Limitations of an Outcome-Based Assessment Approach

The results highlight a number of challenges to outcome-based assessment of youth substance abuse treatment programs. They also suggest strategies for understanding treatment effects among individual programs, types of programs, or geographic regions. The lessons for outcome-based assessment include the following:

Case mix adjustment is important. The risk profiles of patients in different programs vary. As a result, especially good or bad patient outcomes from a treatment program may reveal more about the risk profiles of its patients than about the program's performance. The relative effectiveness of different programs or groups of programs can be established only by making apples-to-apples comparisons—in this case, comparing similar patients. Likewise, if a program's patient population changes over time, then comparisons of outcomes over time may not correspond to changes in that program's effectiveness. Finally, if risk profiles of patients differ by state, comparisons of state treatment outcomes that fail to adjust for these differences are likely to be misleading.

Case mix adjustment by itself is not enough. Even after adjusting for case mix, it is still difficult to draw valid conclusions about the effectiveness of different treatment programs from outcome data. For instance, problems for interpretation arise when the proportion of cases providing follow-up data differs across programs. Thus, among the 10 programs studied, one had substantially lower rates of follow-up than the others, but the outcomes observed for this program appeared to be especially good. If those patients observed at follow-up differed systematically from those who were not observed, the outcomes for this program might be biased upward relative to those for the other programs. Another challenge concerns high rates of institutionalization at follow-up: When large proportions of cases are in controlled environments, such as prisons, many outcome measures are difficult to interpret. Thus, for instance, low levels of crime, drug use, and drug problems would ordinarily be viewed as a positive outcome, but not if they reflect high rates of incarceration for a program's clients. Moreover, if programs in different geographic regions are compared, differences in institutionalization rates cannot necessarily be attributed to treatment program effects. Instead, they might reflect differences in regional laws or law enforcement, the availability of inpatient services, or other community differences. Indeed, community differences in resources, available support, opportunities, drug problems, and other characteristics may all influence the outcomes of youth in those communities, confounding efforts to isolate effects specific to treatment programs on the basis of client outcomes. These considerations suggest that, even with case-mix adjustment, valid conclusions about program performance may be difficult to derive from large-scale outcome-monitoring systems.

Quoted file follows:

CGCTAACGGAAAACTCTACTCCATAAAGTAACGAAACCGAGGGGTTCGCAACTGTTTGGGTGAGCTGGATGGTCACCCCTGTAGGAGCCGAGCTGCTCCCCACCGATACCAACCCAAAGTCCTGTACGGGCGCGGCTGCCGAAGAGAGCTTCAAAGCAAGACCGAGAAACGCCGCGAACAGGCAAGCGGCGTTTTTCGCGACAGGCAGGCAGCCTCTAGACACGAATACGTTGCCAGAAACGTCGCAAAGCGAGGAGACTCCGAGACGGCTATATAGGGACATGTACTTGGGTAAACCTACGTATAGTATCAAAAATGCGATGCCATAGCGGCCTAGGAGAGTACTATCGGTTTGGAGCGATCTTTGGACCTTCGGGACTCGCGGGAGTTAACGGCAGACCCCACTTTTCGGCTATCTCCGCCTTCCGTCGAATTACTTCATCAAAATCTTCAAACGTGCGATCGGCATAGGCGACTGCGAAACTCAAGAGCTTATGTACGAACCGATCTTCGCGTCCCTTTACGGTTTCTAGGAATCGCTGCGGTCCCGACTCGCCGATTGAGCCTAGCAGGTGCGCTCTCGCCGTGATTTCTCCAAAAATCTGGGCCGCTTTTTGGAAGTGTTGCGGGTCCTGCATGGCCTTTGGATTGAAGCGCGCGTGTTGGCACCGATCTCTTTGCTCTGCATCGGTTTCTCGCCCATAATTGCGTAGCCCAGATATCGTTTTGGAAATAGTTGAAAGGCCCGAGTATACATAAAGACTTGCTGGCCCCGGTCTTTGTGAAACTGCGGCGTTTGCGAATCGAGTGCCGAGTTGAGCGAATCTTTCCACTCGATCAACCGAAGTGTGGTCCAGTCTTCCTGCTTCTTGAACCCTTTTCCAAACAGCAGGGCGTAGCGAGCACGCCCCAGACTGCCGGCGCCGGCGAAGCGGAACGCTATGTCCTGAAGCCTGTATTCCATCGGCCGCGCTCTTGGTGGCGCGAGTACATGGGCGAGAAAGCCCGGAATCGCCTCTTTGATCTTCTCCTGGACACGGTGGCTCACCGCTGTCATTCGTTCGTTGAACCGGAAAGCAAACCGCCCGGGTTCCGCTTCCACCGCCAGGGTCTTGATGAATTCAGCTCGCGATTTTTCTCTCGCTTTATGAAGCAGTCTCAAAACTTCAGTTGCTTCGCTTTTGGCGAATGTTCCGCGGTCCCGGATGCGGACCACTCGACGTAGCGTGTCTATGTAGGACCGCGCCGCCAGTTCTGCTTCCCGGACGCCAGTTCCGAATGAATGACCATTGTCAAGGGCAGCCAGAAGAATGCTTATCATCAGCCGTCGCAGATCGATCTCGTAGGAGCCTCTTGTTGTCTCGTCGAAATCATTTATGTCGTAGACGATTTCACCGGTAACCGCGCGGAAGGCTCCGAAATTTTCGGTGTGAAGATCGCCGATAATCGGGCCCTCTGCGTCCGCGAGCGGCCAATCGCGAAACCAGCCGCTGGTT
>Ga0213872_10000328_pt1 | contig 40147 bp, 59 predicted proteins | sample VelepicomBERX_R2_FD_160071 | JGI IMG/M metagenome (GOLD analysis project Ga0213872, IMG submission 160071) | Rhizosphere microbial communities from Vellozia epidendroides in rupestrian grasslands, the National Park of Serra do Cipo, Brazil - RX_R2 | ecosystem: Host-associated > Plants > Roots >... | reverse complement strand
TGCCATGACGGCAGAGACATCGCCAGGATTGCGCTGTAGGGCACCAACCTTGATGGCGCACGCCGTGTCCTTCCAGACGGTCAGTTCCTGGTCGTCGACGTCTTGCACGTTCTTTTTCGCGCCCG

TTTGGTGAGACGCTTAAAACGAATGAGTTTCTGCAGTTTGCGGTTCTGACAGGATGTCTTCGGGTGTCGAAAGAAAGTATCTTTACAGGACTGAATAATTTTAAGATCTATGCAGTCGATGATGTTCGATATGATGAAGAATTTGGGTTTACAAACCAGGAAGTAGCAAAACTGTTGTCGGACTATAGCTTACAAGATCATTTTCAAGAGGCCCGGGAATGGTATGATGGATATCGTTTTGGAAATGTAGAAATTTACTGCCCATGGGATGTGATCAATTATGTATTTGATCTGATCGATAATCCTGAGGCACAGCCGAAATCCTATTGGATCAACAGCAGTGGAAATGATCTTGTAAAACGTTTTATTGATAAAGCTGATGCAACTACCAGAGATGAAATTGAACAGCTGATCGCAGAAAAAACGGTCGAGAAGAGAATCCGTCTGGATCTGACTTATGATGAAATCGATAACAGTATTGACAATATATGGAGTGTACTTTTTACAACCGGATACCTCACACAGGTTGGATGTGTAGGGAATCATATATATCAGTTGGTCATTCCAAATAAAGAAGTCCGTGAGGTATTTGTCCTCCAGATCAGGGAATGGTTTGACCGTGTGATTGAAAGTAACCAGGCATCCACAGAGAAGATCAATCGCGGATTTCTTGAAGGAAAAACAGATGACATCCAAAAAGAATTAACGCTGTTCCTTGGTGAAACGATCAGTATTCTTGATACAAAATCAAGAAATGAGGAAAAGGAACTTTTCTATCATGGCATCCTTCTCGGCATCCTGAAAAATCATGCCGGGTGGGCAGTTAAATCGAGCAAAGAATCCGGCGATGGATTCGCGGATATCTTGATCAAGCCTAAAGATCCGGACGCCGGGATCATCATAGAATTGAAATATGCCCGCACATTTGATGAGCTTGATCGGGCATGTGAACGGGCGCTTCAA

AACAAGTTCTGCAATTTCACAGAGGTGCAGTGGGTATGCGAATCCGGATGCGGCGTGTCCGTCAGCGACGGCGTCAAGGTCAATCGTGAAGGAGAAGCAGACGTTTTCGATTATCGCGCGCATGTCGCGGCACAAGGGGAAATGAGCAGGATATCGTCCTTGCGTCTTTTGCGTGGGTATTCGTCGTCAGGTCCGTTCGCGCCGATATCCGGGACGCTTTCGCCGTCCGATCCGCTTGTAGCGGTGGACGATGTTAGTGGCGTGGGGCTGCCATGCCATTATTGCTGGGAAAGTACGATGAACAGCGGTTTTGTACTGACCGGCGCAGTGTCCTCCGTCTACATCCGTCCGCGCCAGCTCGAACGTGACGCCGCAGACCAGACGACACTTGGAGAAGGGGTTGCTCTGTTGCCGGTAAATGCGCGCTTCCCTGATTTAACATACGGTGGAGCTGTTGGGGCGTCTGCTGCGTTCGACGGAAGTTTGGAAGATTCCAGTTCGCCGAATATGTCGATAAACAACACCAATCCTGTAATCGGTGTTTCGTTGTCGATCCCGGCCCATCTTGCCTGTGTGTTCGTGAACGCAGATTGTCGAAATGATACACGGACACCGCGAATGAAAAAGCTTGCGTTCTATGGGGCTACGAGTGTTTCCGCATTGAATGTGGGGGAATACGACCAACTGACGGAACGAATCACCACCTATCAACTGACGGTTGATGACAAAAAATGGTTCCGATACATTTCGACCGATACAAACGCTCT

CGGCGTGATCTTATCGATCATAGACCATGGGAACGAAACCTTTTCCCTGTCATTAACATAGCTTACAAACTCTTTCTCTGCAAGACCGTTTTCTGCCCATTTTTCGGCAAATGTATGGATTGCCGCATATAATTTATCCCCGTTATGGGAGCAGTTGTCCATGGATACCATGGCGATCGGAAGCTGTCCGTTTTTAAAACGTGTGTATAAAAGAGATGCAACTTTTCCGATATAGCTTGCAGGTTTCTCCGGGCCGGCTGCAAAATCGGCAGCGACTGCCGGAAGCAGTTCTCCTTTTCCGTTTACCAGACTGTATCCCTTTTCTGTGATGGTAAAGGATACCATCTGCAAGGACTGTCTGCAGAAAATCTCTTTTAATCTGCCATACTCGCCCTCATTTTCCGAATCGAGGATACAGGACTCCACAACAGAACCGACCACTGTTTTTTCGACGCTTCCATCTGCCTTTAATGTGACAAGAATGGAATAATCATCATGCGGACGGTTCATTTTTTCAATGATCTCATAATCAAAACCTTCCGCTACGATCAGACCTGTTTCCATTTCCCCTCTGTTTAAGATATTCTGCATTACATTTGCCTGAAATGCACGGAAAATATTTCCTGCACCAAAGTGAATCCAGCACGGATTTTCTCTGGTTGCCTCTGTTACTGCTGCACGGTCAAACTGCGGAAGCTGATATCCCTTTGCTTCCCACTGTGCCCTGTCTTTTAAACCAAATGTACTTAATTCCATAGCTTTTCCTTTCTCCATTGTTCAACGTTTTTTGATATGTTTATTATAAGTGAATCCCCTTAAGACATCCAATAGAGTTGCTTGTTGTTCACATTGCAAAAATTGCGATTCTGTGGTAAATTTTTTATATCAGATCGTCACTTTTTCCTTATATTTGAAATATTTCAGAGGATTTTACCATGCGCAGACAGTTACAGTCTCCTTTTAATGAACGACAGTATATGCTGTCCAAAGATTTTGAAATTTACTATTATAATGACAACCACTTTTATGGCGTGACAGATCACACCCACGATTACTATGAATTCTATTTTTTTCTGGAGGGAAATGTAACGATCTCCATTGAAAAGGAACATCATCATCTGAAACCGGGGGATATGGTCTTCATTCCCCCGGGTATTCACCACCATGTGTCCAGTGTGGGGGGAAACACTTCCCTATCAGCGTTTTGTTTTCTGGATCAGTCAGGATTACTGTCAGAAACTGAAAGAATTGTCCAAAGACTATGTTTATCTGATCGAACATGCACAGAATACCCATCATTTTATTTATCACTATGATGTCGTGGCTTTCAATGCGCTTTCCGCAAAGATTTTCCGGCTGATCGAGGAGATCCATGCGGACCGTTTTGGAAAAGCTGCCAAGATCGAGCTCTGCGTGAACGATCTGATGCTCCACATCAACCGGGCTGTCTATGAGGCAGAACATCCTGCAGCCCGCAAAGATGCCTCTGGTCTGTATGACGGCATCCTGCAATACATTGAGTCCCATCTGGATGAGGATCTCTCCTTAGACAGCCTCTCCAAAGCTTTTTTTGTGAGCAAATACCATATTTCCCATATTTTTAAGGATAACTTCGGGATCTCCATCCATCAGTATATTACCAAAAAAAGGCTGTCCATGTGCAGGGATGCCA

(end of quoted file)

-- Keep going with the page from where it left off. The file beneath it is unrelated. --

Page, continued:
Program effects may inevitably be small. Small differences in program effects generally mean that, to detect performance differences, the outcomes of more cases must be assessed before sufficient data are available to draw conclusions. However, most substance abuse treatment programs see only small numbers of cases (fewer than 100 per year) and therefore may not provide adequate data for conclusive evaluation.

Outcome-based assessment may be impractical. Many of the challenges described here raise important questions about the feasibility of producing valid treatment performance information from large-scale outcome-based performance measurement efforts. This suggests that a more fruitful approach to performance measurement might be to invest more effort into identifying quality-of-care indicators for adolescent substance abuse treatment programs.